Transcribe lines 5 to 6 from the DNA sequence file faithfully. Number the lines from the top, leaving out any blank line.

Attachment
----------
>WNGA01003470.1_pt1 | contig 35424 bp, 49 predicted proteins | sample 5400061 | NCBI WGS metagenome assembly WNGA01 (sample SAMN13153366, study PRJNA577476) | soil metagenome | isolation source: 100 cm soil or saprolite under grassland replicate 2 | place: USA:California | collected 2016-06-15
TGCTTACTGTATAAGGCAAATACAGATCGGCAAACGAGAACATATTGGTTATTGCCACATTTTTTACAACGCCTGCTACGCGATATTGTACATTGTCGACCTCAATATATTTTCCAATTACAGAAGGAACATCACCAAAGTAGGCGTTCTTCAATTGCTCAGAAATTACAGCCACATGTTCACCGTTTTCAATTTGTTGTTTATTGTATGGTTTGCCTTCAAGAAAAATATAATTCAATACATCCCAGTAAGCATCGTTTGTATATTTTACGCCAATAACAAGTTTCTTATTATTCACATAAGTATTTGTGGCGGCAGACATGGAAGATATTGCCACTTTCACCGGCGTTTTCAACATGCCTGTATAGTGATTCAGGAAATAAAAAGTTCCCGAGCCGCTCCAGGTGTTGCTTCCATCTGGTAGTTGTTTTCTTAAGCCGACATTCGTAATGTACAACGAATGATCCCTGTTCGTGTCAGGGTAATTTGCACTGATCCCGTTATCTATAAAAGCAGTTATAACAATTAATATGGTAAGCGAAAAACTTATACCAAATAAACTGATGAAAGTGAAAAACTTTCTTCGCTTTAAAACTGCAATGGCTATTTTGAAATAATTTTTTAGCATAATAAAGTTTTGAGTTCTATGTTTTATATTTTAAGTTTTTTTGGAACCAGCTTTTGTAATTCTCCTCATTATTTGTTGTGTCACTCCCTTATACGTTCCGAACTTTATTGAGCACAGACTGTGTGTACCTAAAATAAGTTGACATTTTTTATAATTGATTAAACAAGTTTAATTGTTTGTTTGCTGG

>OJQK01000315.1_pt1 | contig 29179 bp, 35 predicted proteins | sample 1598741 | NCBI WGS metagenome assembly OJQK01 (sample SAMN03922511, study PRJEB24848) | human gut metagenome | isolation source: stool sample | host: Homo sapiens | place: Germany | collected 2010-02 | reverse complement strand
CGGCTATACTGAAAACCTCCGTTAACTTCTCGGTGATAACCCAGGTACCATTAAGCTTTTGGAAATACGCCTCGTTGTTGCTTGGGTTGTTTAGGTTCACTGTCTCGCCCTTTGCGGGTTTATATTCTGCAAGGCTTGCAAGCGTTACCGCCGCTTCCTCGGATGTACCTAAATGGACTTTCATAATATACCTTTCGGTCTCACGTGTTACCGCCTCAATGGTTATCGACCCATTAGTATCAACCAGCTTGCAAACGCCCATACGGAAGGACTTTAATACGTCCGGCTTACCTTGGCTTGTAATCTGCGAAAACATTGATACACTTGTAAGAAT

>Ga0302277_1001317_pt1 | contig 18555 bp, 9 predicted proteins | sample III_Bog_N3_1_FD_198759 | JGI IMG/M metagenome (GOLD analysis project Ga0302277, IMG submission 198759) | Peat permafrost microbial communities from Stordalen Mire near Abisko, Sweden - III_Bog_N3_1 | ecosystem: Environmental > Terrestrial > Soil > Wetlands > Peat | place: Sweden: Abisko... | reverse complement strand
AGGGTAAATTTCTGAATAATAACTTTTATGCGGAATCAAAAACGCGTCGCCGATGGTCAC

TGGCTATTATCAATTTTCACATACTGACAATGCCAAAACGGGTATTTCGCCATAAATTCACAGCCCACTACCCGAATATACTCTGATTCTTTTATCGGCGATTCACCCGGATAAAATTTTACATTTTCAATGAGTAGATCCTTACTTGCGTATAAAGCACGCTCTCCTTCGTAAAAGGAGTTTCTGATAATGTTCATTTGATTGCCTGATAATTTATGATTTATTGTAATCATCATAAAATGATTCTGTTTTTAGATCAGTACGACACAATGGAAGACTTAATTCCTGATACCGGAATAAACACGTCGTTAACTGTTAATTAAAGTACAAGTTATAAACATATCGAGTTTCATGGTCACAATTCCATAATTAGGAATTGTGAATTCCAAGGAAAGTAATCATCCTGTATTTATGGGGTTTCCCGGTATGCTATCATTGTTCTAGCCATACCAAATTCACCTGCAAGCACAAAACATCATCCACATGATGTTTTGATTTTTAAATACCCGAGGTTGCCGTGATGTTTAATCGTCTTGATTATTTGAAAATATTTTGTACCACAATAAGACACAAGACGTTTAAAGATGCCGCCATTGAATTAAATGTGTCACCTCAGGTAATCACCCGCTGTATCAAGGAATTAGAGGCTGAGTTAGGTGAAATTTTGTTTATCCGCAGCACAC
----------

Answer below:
>Ga0302277_1001317_pt1 | contig 18555 bp, 9 predicted proteins | sample III_Bog_N3_1_FD_198759 | JGI IMG/M metagenome (GOLD analysis project Ga0302277, IMG submission 198759) | Peat permafrost microbial communities from Stordalen Mire near Abisko, Sweden - III_Bog_N3_1 | ecosystem: Environmental > Terrestrial > Soil > Wetlands > Peat | place: Sweden: Abisko... | reverse complement strand
AGGGTAAATTTCTGAATAATAACTTTTATGCGGAATCAAAAACGCGTCGCCGATGGTCAC